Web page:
Stephen Levine left his body two days ago. I’ve known of him for a few years because Chris has told me about him and his wife Ondrea, who have spent their lives thinking about and writing about how to die consciously. Chris tells me about a lot of things – the man is endlessly curious about everything from hunter gatherers to better accounting systems – and so not everything he tells me “sticks.” Admittedly, the Levines did not entirely stick. Still, I vaguely knew there was this couple who were both older and in poor health residing in the desert of New Mexico and waiting to die, while still very vividly living. (Ah, Paradox!)
So when I learned that Stephen had died, I finally found myself on their web site where I sat rapt with this video of the two of them. I’m not sure when it was made – I suspect in the past year. They are bright of spirit here, even though there is a sense of an end being close at hand. Besides from the generous, wise words they share, there is so much to love about the video. I love, for instance, how at the :50 mark he pretends to eat her toe with gusto – making her laugh. I love their vibrant red shirts and their tattoos, which appear to be pretty fresh. I love the cat that comes and goes. Her snappy manicure and long tresses. His insouciance. The clutter of blankets and pillows on the back of the sofa.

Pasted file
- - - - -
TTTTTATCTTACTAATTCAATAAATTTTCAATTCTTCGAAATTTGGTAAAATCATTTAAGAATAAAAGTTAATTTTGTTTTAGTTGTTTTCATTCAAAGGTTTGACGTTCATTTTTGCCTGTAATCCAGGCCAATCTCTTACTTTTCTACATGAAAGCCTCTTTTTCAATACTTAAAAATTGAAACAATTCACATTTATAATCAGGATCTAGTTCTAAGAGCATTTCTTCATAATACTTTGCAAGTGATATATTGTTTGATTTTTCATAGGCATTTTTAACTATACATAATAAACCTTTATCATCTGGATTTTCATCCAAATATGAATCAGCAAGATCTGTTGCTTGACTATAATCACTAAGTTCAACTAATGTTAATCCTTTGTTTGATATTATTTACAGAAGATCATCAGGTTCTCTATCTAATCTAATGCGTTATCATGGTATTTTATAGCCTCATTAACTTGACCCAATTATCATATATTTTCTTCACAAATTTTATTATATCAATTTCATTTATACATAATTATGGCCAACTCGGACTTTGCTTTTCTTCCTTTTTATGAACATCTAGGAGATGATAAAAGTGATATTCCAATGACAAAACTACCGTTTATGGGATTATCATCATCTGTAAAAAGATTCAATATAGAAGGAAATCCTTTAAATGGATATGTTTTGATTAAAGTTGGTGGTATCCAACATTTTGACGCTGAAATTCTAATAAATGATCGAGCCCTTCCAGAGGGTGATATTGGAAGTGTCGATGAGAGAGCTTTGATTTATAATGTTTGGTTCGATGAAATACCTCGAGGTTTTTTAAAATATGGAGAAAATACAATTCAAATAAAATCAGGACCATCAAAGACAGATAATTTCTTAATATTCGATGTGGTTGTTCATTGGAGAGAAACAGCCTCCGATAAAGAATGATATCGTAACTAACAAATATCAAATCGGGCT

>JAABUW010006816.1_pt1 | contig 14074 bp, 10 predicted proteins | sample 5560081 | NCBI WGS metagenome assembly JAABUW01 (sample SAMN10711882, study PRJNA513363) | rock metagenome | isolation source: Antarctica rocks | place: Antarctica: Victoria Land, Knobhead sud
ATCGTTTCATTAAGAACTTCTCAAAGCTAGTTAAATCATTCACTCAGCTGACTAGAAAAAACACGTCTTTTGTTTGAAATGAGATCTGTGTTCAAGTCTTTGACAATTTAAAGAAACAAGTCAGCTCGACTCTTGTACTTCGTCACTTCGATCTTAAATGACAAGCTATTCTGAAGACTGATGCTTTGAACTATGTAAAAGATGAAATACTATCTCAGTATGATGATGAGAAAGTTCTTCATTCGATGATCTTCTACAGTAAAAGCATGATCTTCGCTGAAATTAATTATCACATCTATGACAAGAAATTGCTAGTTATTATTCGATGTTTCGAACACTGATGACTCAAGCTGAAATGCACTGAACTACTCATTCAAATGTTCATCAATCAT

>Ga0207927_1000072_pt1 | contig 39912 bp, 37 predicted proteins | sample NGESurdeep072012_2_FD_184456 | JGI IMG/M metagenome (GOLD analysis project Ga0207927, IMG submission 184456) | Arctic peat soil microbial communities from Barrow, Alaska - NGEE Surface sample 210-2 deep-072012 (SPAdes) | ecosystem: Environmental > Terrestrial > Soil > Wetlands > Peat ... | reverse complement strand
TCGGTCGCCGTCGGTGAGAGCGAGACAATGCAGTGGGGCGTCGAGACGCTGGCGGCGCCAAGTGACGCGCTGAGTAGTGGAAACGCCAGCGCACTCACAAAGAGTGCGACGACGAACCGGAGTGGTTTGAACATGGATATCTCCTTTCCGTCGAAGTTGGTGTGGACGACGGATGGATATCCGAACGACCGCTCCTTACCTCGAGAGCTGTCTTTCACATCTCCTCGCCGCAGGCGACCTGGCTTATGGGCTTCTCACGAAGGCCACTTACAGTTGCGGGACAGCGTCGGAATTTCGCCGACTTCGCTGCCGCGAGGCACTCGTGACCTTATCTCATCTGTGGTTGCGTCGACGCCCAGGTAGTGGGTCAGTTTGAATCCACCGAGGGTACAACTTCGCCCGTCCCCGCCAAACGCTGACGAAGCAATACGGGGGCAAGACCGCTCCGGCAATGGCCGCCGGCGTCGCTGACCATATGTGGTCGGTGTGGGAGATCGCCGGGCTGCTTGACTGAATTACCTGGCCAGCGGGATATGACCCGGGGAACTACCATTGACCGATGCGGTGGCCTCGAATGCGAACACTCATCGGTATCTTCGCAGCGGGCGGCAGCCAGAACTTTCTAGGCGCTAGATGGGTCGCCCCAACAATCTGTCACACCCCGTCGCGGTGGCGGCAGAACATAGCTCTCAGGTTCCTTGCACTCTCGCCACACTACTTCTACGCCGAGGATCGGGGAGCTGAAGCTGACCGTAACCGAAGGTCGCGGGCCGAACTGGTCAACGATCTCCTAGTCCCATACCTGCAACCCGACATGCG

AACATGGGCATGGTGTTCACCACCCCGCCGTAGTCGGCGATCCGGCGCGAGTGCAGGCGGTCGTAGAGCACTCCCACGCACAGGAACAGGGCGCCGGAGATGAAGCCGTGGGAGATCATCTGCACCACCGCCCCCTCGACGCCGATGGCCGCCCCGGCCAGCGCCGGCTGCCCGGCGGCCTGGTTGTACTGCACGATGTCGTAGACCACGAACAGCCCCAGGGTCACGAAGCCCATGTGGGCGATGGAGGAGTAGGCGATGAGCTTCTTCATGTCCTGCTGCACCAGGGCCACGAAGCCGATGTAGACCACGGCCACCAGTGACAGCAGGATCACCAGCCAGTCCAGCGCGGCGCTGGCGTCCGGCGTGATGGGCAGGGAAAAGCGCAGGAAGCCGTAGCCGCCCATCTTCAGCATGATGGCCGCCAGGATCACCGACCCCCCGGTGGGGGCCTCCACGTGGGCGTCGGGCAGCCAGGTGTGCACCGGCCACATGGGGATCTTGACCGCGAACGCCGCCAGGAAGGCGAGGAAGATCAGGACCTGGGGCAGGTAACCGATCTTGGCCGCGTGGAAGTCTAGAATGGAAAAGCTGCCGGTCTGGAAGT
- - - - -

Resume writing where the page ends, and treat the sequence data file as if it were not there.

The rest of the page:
Most of all, I love that they hold hands through almost the entire hour. And though they are not looking at one another, they are in total sync, complete harmony. They have clearly lived in deep respect, learning one another and coming to a place where love lives well beyond the realm of the physical container. I imagine that Ondrea is now both sad, missing this lovely and cunning companion’s physical presence, but also at peace, feeling him everywhere.
Here is a poem that Stephen wrote. I have no idea if it is intended as an homage to God, but I certainly hope that it is, at some level, a love poem for Ondrea.
There is a silence between breaths
when the heart becomes a sacred flame
and the belly uncoils which reminds me
how remarkable it is to wake
beside you another day.
Between deaths we dreamed together
between breaths, in that stillness,
which has joined us ever since.
In that first breath
we step onto the dance floor,
and waltz unnoticed through the void.
The sacred everywhere we turn
and turn again, as form so generously dissolves
and only the Beloved remains.
In this moment which lasts a lifetime
there is nowhere to stand
where you are not beside me
where you do not accompany me within.